On July 25, the White House hosted an event to launch the Strategy to Combat Transnational Organized Crime . This strategy seeks to build, balance, and integrate the tools of American power to combat transnational organized crime threats to national and international security. The strategy also seeks to disrupt and dismantle transnational illicit networks and converging threats – and to urge our foreign partners to do the same.
Combating Transnational Organized Crime
Since the Bureau’s establishment in 1990, FinCEN has played a significant role in the U.S. Government’s efforts to combat transnational organized crime. FinCEN carries out its mission by providing investigative support to law enforcement, intelligence, and regulatory agencies, cooperating globally with counterpart financial intelligence units (FIUs), and using its regulatory authorities to make it more difficult for organized criminal groups to move money through the financial system. FinCEN supports the Department of the Treasury’s efforts to promote the adoption of international standards involving anti-money laundering and the counter-financing of terrorism (AML/CFT), including through the Financial Action Task Force (FATF) where FinCEN led the delegation from 1994 through 1998. The National Security Council identified FinCEN as one of 34 Federal entities that it considered as having a significant role in the fight against international crime as noted in an August 2001 Government Accountability Office report.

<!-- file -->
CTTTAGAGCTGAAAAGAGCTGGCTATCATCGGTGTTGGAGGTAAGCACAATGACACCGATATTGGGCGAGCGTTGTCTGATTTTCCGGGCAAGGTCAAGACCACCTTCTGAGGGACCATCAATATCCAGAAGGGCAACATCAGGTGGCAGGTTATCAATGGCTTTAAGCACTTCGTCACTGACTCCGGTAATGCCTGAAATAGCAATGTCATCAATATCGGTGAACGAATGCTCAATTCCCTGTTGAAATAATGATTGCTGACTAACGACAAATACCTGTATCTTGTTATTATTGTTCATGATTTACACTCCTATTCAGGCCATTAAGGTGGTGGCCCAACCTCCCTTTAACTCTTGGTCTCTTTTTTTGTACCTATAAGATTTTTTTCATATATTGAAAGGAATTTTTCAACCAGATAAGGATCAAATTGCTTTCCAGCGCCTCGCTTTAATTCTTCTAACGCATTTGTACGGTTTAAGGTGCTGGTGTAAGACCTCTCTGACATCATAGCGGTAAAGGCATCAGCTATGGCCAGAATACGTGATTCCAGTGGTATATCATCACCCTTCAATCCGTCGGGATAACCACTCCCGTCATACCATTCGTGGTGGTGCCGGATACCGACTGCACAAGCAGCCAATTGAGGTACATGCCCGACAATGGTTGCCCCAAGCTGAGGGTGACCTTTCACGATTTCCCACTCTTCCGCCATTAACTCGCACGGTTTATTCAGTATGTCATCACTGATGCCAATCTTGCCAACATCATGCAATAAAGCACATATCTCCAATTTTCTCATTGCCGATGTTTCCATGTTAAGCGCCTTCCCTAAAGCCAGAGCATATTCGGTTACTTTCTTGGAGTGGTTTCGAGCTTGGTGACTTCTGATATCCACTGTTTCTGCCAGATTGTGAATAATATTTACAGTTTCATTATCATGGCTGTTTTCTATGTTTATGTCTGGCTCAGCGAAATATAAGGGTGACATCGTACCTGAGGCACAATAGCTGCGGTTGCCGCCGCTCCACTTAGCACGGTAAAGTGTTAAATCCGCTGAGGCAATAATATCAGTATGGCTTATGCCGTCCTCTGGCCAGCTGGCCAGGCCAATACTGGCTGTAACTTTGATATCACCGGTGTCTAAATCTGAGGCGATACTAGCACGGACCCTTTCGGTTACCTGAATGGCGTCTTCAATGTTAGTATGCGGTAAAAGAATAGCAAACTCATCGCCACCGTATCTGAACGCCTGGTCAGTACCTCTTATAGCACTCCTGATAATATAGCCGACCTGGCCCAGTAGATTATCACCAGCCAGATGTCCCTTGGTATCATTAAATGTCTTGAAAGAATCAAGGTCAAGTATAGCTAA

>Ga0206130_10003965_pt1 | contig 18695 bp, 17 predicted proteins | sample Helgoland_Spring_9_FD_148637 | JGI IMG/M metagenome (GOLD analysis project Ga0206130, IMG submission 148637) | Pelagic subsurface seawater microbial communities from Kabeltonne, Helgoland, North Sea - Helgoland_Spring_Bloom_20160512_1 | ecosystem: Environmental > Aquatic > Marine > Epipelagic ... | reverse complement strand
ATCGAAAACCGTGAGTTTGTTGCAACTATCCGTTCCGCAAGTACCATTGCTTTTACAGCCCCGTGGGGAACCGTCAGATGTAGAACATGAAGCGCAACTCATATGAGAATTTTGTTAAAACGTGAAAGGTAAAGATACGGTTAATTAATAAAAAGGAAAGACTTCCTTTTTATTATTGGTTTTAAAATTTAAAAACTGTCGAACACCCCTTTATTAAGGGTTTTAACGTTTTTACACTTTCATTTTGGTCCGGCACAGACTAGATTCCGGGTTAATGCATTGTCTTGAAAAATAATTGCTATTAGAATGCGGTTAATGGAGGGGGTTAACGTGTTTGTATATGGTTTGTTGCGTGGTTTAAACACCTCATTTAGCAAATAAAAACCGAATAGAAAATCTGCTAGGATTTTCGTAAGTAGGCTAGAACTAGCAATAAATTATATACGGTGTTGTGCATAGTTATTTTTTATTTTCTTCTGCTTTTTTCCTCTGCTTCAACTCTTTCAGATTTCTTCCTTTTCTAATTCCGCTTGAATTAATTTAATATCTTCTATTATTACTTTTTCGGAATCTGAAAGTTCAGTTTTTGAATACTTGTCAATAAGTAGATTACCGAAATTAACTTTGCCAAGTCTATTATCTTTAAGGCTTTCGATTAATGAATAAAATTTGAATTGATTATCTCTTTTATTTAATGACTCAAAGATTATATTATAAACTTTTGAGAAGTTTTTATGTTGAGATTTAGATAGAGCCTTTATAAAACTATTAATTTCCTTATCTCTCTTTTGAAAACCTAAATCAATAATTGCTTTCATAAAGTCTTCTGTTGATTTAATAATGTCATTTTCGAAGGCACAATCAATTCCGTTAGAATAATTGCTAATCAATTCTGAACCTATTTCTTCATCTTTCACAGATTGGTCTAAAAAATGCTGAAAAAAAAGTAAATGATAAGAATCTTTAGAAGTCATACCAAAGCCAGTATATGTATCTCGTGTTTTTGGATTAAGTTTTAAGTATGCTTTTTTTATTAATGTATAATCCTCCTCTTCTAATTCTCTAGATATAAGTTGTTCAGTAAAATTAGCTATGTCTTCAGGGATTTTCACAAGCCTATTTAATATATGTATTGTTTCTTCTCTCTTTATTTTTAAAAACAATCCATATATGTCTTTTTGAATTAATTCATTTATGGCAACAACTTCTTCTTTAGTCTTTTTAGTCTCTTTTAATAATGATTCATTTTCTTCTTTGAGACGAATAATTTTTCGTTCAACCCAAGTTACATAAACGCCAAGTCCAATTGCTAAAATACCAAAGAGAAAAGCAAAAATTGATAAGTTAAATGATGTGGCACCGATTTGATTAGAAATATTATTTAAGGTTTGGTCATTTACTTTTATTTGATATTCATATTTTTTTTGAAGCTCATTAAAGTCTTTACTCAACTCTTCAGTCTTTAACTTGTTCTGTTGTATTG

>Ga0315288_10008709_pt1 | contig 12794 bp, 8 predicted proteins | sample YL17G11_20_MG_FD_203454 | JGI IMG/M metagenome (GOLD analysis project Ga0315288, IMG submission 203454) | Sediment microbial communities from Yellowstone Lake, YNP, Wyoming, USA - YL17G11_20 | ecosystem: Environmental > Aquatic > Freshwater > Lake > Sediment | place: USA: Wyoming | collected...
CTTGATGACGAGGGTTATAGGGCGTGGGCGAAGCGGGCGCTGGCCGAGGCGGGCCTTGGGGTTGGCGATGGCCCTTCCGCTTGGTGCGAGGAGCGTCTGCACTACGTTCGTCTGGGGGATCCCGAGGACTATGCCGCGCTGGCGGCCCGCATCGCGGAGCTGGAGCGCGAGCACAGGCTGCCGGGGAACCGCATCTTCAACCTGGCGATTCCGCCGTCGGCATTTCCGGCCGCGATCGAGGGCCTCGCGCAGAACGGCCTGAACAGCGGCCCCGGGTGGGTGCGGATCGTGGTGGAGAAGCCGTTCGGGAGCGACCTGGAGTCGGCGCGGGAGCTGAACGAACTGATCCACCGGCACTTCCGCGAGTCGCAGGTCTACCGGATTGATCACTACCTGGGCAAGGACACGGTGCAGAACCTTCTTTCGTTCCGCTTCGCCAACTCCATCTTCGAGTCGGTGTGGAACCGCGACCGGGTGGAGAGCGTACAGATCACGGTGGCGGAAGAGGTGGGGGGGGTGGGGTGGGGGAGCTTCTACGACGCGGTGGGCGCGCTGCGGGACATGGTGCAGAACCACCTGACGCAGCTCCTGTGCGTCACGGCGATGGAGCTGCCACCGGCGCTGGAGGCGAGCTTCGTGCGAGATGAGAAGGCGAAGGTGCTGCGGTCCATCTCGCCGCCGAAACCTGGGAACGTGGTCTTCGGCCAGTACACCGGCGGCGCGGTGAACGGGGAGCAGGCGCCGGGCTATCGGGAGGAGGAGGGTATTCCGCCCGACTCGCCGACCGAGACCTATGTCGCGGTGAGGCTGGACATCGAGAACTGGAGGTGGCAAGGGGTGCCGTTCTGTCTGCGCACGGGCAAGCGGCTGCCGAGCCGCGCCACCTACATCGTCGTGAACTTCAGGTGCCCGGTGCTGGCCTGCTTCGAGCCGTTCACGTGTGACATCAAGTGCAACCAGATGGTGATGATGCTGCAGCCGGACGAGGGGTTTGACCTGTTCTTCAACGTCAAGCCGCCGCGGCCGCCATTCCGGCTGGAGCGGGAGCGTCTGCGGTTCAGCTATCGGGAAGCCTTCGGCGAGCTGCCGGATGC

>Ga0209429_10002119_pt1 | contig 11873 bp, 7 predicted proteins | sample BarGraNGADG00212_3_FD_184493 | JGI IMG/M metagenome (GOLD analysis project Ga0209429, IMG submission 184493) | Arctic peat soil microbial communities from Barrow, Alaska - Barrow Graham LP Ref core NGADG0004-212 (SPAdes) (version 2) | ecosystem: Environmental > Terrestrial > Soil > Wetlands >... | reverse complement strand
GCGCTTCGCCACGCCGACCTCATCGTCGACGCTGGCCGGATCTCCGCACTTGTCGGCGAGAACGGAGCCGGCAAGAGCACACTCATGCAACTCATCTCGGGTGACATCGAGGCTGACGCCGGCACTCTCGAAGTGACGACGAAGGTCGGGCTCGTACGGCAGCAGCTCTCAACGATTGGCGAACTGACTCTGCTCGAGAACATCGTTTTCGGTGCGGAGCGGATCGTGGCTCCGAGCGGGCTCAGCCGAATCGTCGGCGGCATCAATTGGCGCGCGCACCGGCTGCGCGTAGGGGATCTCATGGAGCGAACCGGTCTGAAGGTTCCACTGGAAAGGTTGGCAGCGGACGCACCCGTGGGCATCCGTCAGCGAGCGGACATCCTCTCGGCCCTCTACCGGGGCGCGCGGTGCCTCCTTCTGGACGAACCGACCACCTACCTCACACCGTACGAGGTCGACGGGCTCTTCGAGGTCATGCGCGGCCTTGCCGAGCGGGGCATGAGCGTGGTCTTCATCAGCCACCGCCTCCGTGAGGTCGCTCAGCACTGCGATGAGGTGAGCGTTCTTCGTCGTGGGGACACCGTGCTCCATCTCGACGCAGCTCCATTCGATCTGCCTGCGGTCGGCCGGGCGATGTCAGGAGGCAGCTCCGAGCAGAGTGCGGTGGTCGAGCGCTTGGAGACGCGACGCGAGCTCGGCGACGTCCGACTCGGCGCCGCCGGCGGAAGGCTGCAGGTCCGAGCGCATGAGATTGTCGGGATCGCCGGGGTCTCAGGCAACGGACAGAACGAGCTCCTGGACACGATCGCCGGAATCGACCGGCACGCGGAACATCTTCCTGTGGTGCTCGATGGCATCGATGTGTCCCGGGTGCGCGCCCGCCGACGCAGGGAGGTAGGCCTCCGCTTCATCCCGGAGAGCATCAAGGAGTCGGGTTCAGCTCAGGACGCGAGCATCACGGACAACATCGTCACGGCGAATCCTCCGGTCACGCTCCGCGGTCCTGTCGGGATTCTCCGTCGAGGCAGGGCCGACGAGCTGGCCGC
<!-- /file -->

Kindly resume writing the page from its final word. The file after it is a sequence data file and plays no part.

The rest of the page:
FinCEN serves as the FIU of the United States; an FIU is the central agency within a jurisdiction responsible for collecting, analyzing, and disseminating financial information in furtherance of law enforcement investigations and prosecutions. FinCEN revolutionized the international tracking of transnational criminals through data sharing by joining with several other jurisdictions’ FIUs to found the Egmont Group in 1995. At its founding, the Egmont Group focused on the establishment of FIUs. Today’s Egmont Group is concentrating on the operational exchange of information to help law enforcement officials investigate and prosecute transnational organized crime. The important role that FIUs play has been recognized in the United Nations Convention Against Transnational Organized Crime, which recommends that every country establish an FIU.
FinCEN also exercises its authority under Section 311 of the USA PATRIOT Act, which allows for the imposition of special measures for jurisdictions, financial institutions, or international transactions of primary money laundering concern. The section allows for identifying customers using correspondent accounts, including obtaining information comparable to information obtained on domestic customers and prohibiting or imposing conditions on the opening or maintaining in the United States of correspondent or payable-through accounts for a foreign banking institution. Section 311 actions are only used after careful consideration and research. These actions are always well founded and the consequence of egregious financial crime sometimes involving terrorist finance and transnational organized crime. As these actions have shown, Section 311 has proven to have a very significant impact on targeted financial institutions.
FinCEN recognizes that financial crime is a global phenomenon, transcending geographical borders. Partnerships with other nations and international bodies are essential in the detection of criminal proceeds. In the coming decades, FinCEN will continue to work toward achieving greater transparency in the global financial system, combat the ever-evolving nature of transnational organized crime, and raise global awareness of AML/CFT issues.
- Prepared Remarks of James H. Freis, Jr., Director Financial Crimes Enforcement Network delivered at the 2011 Anti-Money Laundering and Counter-Terrorism Financing Conference in Sydney, Australia (11/07/2011) HTML | PDF